Justice Matthew F. Cooper

 

JengaOn June 12, 2018, the Court of Appeals in a 5-2 decision, affirmed the ruling discussed below.

It is common in agreements, and often the case in judicial decisions, for the parent paying periodic child support to receive a credit against those payments for college room and board expenses paid by that parent. May parties agree that the credit exceed the amount allocated by the parties to the support of the particular child attending college? No, (probably) said the Appellate Division, First Department, in its April 6, 2017 decision in Keller-Goldman v. Goldman.

The parties entered into a Stipulation of Settlement and Agreement that resolved all issues surrounding their separation. As may be relevant to the court’s determination, although the parties had four unemancipated children, the agreement only provided for support for the three children for whom the wife was deemed the custodial parent (the parties were to share equal time with these three). The husband retained custody of the fourth child, but agreed to receive no support for him from the mother. The opinion noted that had the parties not negotiated the issue of child support, the mother stood to collect $5,000 per month in child support payments, pursuant to the Child Support Standards Act, a fact acknowledged by the agreement. Instead, she agreed to monthly child support payments of $2,500.

Paragraph 10.3 of the parties’ agreement provided for a graduated reduction in the father’s child support payments upon the emancipation of each of the three children. Upon the first emancipation his monthly payment would be reduced by $350 to $2,150 per month; and upon the second emancipation the payment would be reduced to $1,462 per month.

The agreement provide for a room and board credit at paragraph 10.4, immediately following the support reduction schedule:

During the period in which a Child is attending a college and residing away from the residences of the parties and [the father] is contributing towards the room and board expenses of that Child, [the father] shall be entitled to a credit against his child support obligations in an amount equal to the amount [the father] is paying for that Child’s room and board. The credit shall be allocated in equal monthly installments against [the father’s] child support payments.

Continue Reading Uncapped Room and Board Credit Violates Public Policy

New York’s Domestic Relations Law §25, enacted in 1907, provides that a marriage is valid, even in the absence of a marriage license, if it was properly solemnized. However, New York County Supreme Court Justice Matthew F. Cooper, in his May 29, 2014 decision in Ponorovskaya v. Stecklow held that D.R.L. §25 could not be used to validate a marriage ceremony that failed to meet the  legal requirements of Mexico where the ceremony was performed. While so holding, Justice Cooper called for the statute to be amended or repealed, and joined the debate on whether Universal Life Church “ministers” could “properly solemnize” marriages.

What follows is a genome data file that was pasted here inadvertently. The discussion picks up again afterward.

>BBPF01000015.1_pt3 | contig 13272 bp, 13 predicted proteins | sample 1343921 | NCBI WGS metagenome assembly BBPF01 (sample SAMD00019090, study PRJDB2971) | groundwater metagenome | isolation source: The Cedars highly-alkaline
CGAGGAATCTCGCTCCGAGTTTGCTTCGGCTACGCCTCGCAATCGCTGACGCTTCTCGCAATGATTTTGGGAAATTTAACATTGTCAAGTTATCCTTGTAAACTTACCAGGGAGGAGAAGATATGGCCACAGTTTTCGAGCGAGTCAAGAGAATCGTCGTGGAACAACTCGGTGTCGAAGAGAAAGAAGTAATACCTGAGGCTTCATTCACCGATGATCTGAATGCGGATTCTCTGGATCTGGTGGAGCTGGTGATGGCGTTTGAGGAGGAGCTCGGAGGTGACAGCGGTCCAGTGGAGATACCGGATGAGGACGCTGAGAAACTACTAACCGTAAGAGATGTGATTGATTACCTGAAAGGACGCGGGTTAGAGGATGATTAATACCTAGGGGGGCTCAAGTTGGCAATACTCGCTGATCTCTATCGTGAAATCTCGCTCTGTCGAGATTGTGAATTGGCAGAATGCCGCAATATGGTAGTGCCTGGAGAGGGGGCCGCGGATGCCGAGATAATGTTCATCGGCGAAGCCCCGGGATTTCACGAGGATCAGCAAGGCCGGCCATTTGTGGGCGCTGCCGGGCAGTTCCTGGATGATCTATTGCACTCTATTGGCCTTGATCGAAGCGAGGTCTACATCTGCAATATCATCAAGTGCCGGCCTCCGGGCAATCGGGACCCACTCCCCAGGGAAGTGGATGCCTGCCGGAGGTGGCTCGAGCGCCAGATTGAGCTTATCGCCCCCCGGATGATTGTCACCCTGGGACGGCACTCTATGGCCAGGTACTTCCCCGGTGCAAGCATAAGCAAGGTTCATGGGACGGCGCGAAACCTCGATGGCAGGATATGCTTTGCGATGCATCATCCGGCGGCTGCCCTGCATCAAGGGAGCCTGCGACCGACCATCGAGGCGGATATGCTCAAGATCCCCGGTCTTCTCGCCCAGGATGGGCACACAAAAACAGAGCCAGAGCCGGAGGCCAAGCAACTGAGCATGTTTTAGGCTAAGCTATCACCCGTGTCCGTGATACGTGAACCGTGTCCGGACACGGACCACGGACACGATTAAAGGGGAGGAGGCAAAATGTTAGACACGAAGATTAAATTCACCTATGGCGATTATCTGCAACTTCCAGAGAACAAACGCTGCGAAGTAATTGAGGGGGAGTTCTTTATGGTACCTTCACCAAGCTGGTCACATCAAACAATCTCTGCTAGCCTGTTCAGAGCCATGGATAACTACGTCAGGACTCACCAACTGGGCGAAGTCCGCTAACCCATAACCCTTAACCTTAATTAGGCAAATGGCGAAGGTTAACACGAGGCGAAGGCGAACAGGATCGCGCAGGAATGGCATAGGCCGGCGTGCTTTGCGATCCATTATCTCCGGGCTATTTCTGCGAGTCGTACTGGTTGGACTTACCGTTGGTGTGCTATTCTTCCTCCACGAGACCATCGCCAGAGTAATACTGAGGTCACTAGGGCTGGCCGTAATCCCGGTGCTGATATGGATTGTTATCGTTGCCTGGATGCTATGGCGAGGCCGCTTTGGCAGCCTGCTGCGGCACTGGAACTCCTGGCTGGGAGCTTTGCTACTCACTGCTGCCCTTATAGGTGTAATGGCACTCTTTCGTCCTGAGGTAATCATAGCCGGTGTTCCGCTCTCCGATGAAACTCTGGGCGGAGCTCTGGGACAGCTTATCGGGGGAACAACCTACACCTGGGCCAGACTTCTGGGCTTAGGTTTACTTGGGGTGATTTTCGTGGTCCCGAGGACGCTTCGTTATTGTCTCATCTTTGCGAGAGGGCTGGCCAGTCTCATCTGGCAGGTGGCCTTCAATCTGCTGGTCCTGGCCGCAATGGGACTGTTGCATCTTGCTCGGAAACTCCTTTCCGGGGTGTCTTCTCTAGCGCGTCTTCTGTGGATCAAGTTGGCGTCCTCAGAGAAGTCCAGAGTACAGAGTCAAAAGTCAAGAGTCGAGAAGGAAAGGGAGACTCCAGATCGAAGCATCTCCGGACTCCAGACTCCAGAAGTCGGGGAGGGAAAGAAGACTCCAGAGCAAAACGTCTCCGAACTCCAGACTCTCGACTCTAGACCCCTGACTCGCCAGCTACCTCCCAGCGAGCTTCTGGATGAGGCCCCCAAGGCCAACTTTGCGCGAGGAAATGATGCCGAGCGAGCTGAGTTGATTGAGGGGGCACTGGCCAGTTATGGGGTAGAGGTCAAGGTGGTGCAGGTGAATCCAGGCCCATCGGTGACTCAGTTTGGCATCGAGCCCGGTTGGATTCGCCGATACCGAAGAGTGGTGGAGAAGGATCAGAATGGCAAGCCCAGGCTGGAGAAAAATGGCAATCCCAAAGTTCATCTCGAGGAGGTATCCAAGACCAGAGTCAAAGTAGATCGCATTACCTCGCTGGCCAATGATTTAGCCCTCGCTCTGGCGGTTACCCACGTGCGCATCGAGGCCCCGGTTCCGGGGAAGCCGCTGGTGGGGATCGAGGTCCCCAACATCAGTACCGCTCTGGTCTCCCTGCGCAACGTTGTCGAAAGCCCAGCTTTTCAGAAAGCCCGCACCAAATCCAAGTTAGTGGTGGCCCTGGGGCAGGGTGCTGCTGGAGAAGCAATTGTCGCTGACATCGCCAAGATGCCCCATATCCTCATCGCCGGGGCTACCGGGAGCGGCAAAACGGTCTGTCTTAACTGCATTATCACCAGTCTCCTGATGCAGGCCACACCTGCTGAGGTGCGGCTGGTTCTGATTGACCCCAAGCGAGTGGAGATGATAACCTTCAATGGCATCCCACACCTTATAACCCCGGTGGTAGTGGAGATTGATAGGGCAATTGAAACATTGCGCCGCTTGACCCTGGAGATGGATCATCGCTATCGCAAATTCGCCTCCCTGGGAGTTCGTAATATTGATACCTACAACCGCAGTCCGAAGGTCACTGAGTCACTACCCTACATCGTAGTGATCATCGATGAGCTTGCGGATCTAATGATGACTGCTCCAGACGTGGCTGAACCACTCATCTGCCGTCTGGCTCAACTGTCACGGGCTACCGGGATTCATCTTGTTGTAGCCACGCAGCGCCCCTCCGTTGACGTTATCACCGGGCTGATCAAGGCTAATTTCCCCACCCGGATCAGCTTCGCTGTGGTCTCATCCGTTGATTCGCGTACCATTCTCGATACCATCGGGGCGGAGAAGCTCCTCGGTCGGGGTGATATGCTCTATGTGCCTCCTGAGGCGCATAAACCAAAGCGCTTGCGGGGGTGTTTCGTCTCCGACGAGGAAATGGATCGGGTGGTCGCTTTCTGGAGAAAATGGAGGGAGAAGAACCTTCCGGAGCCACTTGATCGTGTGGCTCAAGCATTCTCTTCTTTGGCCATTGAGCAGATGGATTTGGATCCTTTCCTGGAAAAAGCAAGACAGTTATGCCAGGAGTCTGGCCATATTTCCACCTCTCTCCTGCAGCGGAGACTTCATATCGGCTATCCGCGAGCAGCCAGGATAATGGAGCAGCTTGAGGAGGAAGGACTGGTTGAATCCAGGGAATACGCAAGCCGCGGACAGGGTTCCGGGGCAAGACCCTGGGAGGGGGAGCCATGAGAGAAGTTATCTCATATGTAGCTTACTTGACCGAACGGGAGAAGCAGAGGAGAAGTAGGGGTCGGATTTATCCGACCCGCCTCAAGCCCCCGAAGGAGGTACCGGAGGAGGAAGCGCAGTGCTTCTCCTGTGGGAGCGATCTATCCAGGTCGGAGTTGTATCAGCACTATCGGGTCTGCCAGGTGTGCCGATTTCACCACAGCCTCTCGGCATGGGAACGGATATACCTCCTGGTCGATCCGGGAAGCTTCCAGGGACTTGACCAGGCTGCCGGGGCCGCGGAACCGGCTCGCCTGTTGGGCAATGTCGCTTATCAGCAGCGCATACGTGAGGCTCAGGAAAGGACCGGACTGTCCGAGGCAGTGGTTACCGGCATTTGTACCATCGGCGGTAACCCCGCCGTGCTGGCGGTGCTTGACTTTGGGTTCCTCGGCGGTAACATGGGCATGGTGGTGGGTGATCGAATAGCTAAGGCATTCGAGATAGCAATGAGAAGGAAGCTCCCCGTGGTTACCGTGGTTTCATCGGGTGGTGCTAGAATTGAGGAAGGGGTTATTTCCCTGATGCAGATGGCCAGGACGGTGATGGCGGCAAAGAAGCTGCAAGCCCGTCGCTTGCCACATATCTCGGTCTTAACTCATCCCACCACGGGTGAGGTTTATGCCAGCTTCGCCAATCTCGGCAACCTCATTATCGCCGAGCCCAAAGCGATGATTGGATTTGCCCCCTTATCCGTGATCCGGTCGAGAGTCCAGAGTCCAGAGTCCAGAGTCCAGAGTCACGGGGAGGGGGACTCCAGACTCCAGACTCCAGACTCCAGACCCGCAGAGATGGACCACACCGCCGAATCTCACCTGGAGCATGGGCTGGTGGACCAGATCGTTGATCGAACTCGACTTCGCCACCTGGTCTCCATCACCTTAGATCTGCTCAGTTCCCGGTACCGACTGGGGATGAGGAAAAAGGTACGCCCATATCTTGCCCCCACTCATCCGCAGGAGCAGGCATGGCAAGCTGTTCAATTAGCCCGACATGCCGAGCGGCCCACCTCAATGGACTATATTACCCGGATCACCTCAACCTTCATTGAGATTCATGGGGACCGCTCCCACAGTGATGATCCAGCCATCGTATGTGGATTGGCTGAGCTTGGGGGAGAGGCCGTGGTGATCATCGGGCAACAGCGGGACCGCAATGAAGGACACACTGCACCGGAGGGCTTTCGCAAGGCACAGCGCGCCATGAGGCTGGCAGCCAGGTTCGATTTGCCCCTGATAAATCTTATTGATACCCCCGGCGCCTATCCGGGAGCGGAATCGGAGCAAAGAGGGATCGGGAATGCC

Justice Cooper’s recitation of the facts merits quotation:

[Ms. Ponorovskaya], who is a clothing designer and business owner in Manhattan, and [Mr. Stecklow], a lawyer, began their relationship in 2004. While in Mexico for a 2009 New Year’s celebration, [Mr. Stecklow] proposed to [Ms. Ponorovskaya] overlooking the Mayan ruins in Tulum. The parties subsequently planned a Mexican destination wedding at the Dreams Tulum Resort & Spa. . . . On February 18th, the couple had a wedding ceremony on the resort’s beach. The ceremony was performed under a chuppah, a canopy under which a couple stands during a Jewish wedding. Certain Hebrew prayers were recited, vows were exchanged, and there was a glass-breaking ritual, as is customary at Jewish weddings.

Despite these traditions, the ceremony was not performed by a rabbi. Instead it was conducted by [Mr. Stecklow]’s cousin, Dr. Keith Arbeitman, a dentist who lives in New York. In 2003, in order to perform a marriage for friends, he became an ordained minister of the Universal Life Church (“ULC”), a distinction easily achieved by paying a fee on the ULC’s website. . . . [A]t oral argument on the motion, [Ms. Ponorovskaya]’s counsel produced a certificate that he printed off the internet certifying that Dr. Arbeitman is indeed a minister in good standing with the ULC. Likewise, during the ceremony Dr. Arbeitman told the audience, “I am an ordained minister — this will be a legal union.”

Continue Reading Invalidity of Licenseless Mexican Marriage Calls For Dismissal of New York Divorce Action

How.jpgIn its November 20, 2012 decision in Kang v. Kim, the First Department affirmed what appears to be an unwarranted interpretation of a divorce settlement marital residence buyout provision. In doing so, the appellate court yielded to the construction of the provision used by the “trier of fact” to resolve the ex=wife’s post-divorce motion to enforce the parties’ property settlement agreement.

That agreement gave the ex-wife the right to purchase the husband’s interest in the marital residence, a cooperative apartment. The clause provided:

If the parties are unable to agree as to the terms for such purchase within 30 days of the day that the Wife gave notice to the Husband then the value of the Husband’s interest (the ‘buy-out price’) shall be one half of the value of the apartment as determined by a Real Estate Appraisers [sic ] agreed to by the parties less the outstanding amount owed upon the First Mortgage.